Pull Systems is launched from the Up.Labs-Porsche collaboration to address EV performance

When Porsche partnered with venture studio UP.Labs, the mission was to create six startups over three years designed to solve the German automaker’s biggest problems and be attractive enough as a stand-alone business to attract other customers.

On Porsche’s list, software to help manage and automate the operation of EVs. Pull Systems, the first startup to emerge from the collaboration, has developed a software product that the two companies believe can solve it. Pull Systems, which debuted at SXSW 2023, also announced it has raised $5 million in funding led by UP.Partners.

“Cars are becoming a combination of software and battery, and ultimately battery performance,” said Kathleen Foley, president of UP.Labs. “And OEMs have to really get to a place where they can understand both of those aspects to stay competitive, because what they’re really good at is really the more commodity parts of the car.”

Pull Systems is a software-as-a-service platform that provides performance management software to EV suppliers, manufacturers and operators. The product is not a battery management software (BMS) that is technically responsible for collecting battery data and communicating with the battery management system. The startup’s software is a compliment, explained Henry Furman, former chief product officer at UP.Labs, now chief product officer at Pull Systems.

And it’s already been rolled out to the Porsche Taycan cars on the road today.

The startup has developed a library of machine learning models that can analyze and predict vehicle behavior, such as driving and charging, across Porsche’s fleet. Such information, combined with external data such as weather patterns and road conditions, can be used to predict and then notify the automaker or EV owners when a vehicle needs maintenance, when to install over-the-air software updates, and even boost after. sales revenue.

The software tracks and collects data on each vehicle in the Porsche EV fleet, which can also help identify performance issues that can be addressed with new firmware or determine the best option for a second battery life when it reaches the end of its service life, Furman added. .

Ultimately, the company wants the software to be automated using machine learning tools.

“Our real vision here, within the complexities of electrification, is for cars to actually be able to take over some of the control of their drivetrain,” Furman said. “We see a great opportunity for us to automate a lot of what is essentially rule-based type inference for these different software updates.”

For example, the software can detect a weather front coming into a certain area and issue a software update that helps optimize the batteries, he explained.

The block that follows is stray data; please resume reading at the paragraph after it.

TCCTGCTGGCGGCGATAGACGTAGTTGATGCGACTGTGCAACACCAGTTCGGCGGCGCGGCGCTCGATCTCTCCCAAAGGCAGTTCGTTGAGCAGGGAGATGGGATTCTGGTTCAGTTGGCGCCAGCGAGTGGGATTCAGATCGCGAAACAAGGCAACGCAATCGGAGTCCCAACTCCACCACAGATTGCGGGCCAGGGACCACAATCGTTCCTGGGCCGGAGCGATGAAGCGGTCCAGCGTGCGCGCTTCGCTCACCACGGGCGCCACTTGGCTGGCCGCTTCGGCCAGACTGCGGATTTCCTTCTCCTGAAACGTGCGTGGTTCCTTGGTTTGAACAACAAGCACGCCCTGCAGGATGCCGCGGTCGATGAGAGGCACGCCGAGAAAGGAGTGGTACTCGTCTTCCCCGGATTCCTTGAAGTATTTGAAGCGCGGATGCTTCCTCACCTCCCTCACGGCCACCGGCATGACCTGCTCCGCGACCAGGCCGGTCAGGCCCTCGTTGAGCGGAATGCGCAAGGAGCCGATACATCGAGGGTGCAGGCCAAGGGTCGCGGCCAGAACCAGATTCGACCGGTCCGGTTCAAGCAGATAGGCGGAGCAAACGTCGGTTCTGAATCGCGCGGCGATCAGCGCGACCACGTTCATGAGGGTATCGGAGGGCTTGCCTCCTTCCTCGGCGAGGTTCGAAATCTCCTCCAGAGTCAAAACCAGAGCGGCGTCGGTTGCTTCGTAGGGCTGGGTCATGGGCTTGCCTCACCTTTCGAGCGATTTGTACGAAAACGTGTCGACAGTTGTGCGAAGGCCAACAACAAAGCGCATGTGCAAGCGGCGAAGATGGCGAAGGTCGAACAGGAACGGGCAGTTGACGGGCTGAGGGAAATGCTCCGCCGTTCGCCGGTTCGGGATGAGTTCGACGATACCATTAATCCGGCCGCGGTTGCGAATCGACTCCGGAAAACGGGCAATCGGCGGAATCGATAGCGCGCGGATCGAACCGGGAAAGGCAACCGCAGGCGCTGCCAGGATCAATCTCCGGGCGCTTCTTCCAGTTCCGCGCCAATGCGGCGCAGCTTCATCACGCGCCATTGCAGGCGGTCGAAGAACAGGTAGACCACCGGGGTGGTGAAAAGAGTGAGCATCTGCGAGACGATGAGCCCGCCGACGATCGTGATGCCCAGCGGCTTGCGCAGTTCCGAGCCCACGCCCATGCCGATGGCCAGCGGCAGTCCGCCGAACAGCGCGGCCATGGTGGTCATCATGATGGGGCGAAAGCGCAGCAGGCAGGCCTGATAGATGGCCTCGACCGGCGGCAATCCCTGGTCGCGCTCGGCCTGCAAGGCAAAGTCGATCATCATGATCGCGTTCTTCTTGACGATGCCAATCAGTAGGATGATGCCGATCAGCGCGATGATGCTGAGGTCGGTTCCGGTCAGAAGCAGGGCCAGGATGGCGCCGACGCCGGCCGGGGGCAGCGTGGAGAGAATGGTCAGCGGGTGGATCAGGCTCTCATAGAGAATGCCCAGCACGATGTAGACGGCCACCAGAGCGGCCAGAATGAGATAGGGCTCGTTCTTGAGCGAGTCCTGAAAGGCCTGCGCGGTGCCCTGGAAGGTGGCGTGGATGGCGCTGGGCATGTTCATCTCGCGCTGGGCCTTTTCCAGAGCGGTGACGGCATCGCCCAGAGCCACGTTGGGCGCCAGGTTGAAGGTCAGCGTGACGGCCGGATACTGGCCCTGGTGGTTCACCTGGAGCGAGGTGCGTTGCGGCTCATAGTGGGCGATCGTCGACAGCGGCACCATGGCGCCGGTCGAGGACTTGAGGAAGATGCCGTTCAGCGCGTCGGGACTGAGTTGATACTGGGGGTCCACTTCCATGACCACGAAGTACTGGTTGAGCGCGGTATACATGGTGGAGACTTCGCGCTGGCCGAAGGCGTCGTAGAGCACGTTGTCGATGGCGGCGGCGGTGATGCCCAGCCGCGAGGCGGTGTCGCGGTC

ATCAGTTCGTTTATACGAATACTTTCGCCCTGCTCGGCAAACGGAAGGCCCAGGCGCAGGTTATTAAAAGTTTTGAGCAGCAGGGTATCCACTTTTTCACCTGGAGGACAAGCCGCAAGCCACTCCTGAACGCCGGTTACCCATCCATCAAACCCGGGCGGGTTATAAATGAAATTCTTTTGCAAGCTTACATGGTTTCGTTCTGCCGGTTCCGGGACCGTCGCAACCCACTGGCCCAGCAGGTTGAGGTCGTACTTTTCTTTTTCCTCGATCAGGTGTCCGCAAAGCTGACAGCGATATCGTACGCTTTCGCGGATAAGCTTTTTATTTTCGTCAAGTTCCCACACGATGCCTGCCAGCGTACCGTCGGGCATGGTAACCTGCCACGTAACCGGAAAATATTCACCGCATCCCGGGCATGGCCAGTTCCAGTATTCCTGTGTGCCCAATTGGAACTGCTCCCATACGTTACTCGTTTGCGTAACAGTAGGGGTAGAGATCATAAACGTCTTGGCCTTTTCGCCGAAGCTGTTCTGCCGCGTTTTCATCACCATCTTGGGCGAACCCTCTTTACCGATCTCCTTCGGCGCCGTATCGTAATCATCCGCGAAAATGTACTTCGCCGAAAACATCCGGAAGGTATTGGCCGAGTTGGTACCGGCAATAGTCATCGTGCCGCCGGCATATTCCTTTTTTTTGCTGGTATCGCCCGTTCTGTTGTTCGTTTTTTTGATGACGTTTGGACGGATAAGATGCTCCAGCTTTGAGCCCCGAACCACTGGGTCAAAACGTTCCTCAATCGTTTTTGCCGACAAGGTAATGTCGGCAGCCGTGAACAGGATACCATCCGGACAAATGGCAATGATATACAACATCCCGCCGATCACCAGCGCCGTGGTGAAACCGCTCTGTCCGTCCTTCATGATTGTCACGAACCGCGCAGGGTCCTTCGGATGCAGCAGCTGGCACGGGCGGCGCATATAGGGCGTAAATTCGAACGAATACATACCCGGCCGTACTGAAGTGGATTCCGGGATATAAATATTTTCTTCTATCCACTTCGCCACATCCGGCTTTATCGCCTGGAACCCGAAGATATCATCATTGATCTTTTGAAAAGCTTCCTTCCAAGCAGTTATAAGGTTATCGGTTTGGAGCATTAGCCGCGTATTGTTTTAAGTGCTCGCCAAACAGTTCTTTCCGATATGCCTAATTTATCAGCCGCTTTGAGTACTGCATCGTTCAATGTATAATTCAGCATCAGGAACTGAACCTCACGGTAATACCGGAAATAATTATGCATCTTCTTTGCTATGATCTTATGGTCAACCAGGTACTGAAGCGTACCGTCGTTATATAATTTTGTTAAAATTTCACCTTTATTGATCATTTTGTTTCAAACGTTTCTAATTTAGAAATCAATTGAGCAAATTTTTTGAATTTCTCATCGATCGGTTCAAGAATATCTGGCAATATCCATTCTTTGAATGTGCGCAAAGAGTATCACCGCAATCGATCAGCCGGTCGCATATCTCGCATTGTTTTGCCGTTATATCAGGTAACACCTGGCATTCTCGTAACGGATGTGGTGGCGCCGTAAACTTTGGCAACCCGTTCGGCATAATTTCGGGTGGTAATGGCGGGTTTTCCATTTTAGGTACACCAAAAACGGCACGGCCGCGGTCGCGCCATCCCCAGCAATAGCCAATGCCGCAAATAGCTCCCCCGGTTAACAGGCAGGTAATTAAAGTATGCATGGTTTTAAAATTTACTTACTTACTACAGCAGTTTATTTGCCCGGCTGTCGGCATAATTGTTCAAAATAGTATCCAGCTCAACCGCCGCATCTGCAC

It’s a compelling prospect for Porsche, which plans to expand its EV lineup beyond the Taycan over the next few years, including the Macan in 2024, the 718 in 2025, the Cayenne and an as-yet-unannounced full-size. SUV.

Pull Systems plans to add several more automakers to its service over the next year.

Up.Labs connection

UP.Labs is not a venture firm, although it emerged from and operates alongside UP.Partners. It is also not a corporate accelerator or incubator, although it builds startups and works with corporations. The company, launched during UP.Summit 2022 in Bentonville, Arkansas, is structured as a venture lab with a new kind of financial investment vehicle.

Porsche is its first corporate partner. Foley told TechCrunch that more corporate partnerships will be announced this year.

“The way our model works is we’re finding large areas of friction that touch large pools of value, and the confluence of those two things has to be in place,” Foley said. “So somebody feels acutely about the problem and it touches a lot of money, and we’re not going to look at anything outside of those two areas.”

First, the company denies the corporation to find all the problems. UP.Labs discovered the 217 in Porsche and narrowed them down to a series of problems and accompanying ideas that would solve them. An investment committee that includes UP.Labs, Porsche and UP.Partners narrows them down to the final pair that the team will begin incubating.

Under the three-year agreement with Porsche, UP.Labs will establish six companies, or two per year, with new business models focused on the automaker’s core activities, such as predictive maintenance, supply chain transparency or digital retail, according to Lutz Meschke, deputy Lutz Meschke. Chairman and Member of the Executive Board of Finance and IT, Porsche AG.

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